Name: Lawrence Freeman
Degree and University: Politics and Sociology at the University of Exeter
Title: Barclays Commercial Banking Graduate Scheme
What do you actually do? Currently I’m on my first placement as a Commercial Banking Assistant Manager. I provide support to a Barclays Relationship Manager by helping a portfolio of clients, by providing solutions to meet their financial needs.
Were you always interested in this area as a career? As a student, I never thought I’d go into financial services, but having graduated I did temporary work that whetted my appetite for banking. I made sure I took opportunities to do more work experience in the area to increase my understanding of what financial jobs entailed.
How did you find out about this particular career/job?
I suffer from dyslexia and so got in contact with Employability. They sent me an email about Barclays Commercial Bank Summer Internship, for which I applied. After my interviews, the Graduate Scheme staff offered me a place on the programme and I jumped at the opportunity.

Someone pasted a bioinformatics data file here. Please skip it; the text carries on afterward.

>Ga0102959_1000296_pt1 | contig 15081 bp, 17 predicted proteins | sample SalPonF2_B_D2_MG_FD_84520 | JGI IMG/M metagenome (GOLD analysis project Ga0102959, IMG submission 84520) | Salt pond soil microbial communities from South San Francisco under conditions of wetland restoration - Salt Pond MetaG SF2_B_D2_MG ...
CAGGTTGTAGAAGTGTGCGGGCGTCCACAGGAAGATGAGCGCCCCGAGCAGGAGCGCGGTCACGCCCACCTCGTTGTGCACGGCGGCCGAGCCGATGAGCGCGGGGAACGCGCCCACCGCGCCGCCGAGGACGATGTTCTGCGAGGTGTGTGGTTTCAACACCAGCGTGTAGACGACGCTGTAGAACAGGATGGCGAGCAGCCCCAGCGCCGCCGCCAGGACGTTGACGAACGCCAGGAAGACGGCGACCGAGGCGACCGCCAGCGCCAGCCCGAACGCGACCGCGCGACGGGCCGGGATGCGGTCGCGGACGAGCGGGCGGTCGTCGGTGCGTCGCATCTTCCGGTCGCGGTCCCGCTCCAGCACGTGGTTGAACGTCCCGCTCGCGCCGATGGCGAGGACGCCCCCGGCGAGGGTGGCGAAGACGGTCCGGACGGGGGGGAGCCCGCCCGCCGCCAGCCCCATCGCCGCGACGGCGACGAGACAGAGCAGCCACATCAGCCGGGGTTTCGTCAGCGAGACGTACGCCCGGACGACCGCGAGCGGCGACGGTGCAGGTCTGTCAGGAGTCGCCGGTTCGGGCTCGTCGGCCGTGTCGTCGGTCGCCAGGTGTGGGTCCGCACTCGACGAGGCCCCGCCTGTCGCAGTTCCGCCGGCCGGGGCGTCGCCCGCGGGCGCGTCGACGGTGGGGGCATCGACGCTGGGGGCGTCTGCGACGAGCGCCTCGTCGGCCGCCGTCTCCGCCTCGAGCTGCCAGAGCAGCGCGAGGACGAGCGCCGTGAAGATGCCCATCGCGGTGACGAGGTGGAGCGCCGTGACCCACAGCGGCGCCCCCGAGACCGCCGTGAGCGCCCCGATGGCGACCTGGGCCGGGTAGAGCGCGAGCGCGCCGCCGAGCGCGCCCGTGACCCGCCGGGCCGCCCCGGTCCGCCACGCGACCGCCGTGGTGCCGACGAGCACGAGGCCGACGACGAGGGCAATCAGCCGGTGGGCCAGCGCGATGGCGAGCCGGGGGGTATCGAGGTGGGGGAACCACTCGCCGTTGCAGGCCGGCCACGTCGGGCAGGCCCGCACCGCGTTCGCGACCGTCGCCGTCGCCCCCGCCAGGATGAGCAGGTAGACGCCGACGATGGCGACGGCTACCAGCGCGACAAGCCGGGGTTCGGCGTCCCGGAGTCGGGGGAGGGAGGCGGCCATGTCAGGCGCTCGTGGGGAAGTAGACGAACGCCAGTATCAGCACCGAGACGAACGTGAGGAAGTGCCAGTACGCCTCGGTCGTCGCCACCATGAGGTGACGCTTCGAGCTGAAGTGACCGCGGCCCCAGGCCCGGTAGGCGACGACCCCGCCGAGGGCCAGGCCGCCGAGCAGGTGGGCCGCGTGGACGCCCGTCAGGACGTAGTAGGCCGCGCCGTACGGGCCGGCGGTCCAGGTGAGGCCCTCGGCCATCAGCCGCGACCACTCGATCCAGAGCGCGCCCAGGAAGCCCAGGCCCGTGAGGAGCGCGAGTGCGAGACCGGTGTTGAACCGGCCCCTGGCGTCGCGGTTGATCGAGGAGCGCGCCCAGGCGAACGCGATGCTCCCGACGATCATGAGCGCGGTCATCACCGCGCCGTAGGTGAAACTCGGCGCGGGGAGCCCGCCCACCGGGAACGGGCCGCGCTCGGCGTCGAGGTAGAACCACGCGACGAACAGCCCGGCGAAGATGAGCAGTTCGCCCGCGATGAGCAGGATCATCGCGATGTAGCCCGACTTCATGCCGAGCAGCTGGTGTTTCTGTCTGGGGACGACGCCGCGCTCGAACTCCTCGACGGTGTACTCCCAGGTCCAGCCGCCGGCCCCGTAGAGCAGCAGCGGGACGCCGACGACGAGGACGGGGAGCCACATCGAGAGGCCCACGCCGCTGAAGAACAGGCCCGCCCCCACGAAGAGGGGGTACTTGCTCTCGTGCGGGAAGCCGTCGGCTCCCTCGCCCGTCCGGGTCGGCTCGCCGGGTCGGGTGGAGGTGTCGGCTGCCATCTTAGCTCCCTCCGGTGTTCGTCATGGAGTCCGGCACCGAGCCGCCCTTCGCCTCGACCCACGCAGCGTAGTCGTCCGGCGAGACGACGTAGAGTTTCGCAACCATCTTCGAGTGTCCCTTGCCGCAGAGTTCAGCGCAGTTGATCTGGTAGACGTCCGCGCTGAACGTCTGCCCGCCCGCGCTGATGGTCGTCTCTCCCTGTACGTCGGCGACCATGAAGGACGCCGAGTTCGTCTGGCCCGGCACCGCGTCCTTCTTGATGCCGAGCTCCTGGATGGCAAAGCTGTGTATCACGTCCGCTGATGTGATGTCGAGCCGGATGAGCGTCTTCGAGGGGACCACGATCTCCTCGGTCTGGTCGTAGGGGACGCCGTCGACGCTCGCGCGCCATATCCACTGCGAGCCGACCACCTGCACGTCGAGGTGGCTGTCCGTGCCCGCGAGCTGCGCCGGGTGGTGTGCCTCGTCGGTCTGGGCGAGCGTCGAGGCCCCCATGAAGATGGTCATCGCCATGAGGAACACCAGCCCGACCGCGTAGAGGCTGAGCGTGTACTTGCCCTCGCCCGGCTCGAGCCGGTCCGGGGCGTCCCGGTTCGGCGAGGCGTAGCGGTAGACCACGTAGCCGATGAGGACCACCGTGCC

What do you like most about your job and are there any downsides?
The two things I really love about my job are the people and the opportunity to be part of a global organisation. However, you can get issues that are outside your remit, but as the contact point for your client, you must take ownership. This can be frustrating at times, as how ever hard you try, you are ultimately waiting for someone else to help you deliver a solution.
What do you think are the most important skills/strengths you need to make a success of what you do?
1. Good people skills/networking – Whether you’re talking to a client or colleagues it is important to build relationships. It will make your working day more enjoyable and effective if you can rely on people and they in turn can rely on you.
2. Be organised – There are always many things to do, so create a system with which you are comfortable to make your day as productive as possible.
3. Up skill – Take every opportunity to learn more. Even if it seems mundane at the time, many things will pop up in the future.
What would be your best piece of advice for graduates wishing to come into this sector? Do your research. Some students tend to be blinkered about what financial services encompass: it’s not all about investment banking. There is a huge range of disciplines, each with its own job opportunities. I’d suggest that graduates should be prepared to look at as many as possible to find the one that suits them best.